Victor Gray - Essex County Archivist - March 1992


'Have you found anything good?' ............

This is by far the most common question asked by visitors to our archaeological excavations. It is invariably posed in terms of treasure such as gold and silver so to be shown a few holes here, a shallow trench there and perhaps a few bits of mud encrusted pottery is likely to be a severe disappointment. It is true that, occasionally, slightly more visually exciting finds are made but for M.A.G., alas, no spectacular hoards to present to an envious world. However, it is those seemingly insignificant undulations in the soil and the pieces of pottery that form much of the basis of our knowledge of Maldon's early history. To an archaeologist, they are genuine treasure. To members of M.A.G., what they have discovered in the soil forms an important part of this book which seeks to trace the history of one of England's most ancient towns from pre-historic times to Domesday.

M.A.G.'s decision to launch into print was prompted by the millennium of the Battle of Maldon. Although much has been written on the subject of the battle, this book attempts to do more. The battle is set in the context both of chronological history and of events outside the narrow confines of Maldon and Essex. It draws, not only on the writings of experts, many of whom have spent a lifetime in historical study, but also on the local knowledge and amateur enthusiasm without which our knowledge of Maldon would be sadly deficient, and without which this book would not have been produced.

Although there has been much written about Maldon, this is the first comprehensive account of its first thousand years and more of its existence. The story begins at the dawn of civilisation when man first emerged from the world of ice and mammoths. Stone Age, Bronze Age and Iron Age all left their mark, however faint, on the area. The conquest and ordered society of the Romans was succeeded by the confusion of Saxon invasion from which slowly emerged a rich and fascinating civilisation. Maldon was to play a dramatic role, according to the annals of the time, when that civilisation was challenged and, for a time, overwhelmed by the Viking invaders. For a brief moment Byrhtnoth made Maldon the centre of the political affairs of the time. For many scholars throughout the world, however, that fame still lives on through the words of the anonymous poet of the Battle of Maldon.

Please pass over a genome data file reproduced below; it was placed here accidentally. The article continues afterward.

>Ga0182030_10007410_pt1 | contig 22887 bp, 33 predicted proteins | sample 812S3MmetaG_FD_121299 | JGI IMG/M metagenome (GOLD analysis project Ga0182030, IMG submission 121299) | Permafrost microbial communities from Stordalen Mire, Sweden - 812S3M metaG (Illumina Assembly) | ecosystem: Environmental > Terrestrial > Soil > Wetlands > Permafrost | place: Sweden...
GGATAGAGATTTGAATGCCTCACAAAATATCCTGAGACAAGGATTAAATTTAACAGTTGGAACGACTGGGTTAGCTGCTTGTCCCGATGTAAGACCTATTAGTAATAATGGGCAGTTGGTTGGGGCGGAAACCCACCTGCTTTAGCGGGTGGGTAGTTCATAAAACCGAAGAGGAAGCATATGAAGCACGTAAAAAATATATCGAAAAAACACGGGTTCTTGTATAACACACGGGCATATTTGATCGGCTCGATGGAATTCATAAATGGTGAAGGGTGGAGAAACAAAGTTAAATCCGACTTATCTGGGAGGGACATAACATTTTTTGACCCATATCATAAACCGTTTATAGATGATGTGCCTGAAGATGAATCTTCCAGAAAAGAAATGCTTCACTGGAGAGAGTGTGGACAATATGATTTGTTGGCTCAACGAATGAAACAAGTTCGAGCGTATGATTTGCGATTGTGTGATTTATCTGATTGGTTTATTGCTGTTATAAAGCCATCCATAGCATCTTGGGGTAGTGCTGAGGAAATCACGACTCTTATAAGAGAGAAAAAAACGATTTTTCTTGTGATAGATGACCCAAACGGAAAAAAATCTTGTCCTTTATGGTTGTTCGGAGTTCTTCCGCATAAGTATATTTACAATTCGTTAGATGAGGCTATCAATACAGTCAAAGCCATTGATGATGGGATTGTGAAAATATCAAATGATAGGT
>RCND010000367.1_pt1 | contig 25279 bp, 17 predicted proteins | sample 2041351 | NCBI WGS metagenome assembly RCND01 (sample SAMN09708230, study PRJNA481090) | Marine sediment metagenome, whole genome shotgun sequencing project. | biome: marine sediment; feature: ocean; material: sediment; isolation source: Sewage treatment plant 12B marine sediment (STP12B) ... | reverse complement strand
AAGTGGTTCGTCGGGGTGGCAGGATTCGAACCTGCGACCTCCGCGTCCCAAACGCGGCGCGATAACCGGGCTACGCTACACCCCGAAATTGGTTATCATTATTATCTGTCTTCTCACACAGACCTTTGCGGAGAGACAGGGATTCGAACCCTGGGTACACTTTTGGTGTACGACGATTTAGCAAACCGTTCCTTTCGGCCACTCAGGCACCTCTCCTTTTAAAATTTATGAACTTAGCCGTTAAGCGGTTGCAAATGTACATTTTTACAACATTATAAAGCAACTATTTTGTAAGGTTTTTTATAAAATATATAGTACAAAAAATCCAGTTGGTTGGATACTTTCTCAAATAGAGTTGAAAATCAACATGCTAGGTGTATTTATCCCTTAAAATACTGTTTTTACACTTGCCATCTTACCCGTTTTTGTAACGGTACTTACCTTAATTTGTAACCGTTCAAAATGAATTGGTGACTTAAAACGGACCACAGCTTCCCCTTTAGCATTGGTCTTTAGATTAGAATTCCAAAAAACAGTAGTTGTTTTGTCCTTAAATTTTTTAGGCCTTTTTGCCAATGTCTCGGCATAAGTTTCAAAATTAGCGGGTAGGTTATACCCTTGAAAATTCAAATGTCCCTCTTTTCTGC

Although Maldon's fame was to be short lived, it clearly remained, according to that masterpiece of Norman administrative genius, the Domesday Book, a town of importance, second in Essex only to Colchester.

Such is the outline of the story which this book presents. It is written in the knowledge that it can never be the final word and that further discoveries will alter perspectives, perhaps end old controversies only to re-open new ones. However, MAG hopes that the reader will agree that treasure lies in more than just the conventional kind.

Mammoth Sections of mammoth tusks have been discovered in local gravel pits.